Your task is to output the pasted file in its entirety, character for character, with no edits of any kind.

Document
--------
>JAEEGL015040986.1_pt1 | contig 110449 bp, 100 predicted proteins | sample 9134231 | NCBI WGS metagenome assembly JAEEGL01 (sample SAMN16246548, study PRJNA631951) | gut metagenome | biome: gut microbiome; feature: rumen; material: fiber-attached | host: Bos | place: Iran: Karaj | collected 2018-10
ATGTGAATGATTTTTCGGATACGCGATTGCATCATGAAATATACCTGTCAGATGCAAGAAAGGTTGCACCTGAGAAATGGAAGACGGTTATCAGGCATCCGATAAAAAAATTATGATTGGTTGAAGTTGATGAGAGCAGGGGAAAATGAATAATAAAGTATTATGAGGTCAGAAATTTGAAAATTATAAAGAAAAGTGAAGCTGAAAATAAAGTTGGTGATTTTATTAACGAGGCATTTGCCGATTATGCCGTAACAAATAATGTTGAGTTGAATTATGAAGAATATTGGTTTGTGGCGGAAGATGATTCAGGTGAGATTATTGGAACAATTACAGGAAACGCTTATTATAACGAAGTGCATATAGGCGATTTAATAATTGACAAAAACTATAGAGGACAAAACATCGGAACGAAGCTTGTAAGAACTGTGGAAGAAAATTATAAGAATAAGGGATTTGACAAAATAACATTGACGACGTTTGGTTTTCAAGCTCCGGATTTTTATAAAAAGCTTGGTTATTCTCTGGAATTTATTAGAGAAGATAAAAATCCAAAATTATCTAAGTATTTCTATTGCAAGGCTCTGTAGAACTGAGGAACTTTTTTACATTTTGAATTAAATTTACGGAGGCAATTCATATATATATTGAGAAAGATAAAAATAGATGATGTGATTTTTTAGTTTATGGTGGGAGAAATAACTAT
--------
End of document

>JAEEGL015040986.1_pt1 | contig 110449 bp, 100 predicted proteins | sample 9134231 | NCBI WGS metagenome assembly JAEEGL01 (sample SAMN16246548, study PRJNA631951) | gut metagenome | biome: gut microbiome; feature: rumen; material: fiber-attached | host: Bos | place: Iran: Karaj | collected 2018-10
ATGTGAATGATTTTTCGGATACGCGATTGCATCATGAAATATACCTGTCAGATGCAAGAAAGGTTGCACCTGAGAAATGGAAGACGGTTATCAGGCATCCGATAAAAAAATTATGATTGGTTGAAGTTGATGAGAGCAGGGGAAAATGAATAATAAAGTATTATGAGGTCAGAAATTTGAAAATTATAAAGAAAAGTGAAGCTGAAAATAAAGTTGGTGATTTTATTAACGAGGCATTTGCCGATTATGCCGTAACAAATAATGTTGAGTTGAATTATGAAGAATATTGGTTTGTGGCGGAAGATGATTCAGGTGAGATTATTGGAACAATTACAGGAAACGCTTATTATAACGAAGTGCATATAGGCGATTTAATAATTGACAAAAACTATAGAGGACAAAACATCGGAACGAAGCTTGTAAGAACTGTGGAAGAAAATTATAAGAATAAGGGATTTGACAAAATAACATTGACGACGTTTGGTTTTCAAGCTCCGGATTTTTATAAAAAGCTTGGTTATTCTCTGGAATTTATTAGAGAAGATAAAAATCCAAAATTATCTAAGTATTTCTATTGCAAGGCTCTGTAGAACTGAGGAACTTTTTTACATTTTGAATTAAATTTACGGAGGCAATTCATATATATATTGAGAAAGATAAAAATAGATGATGTGATTTTTTAGTTTATGGTGGGAGAAATAACTAT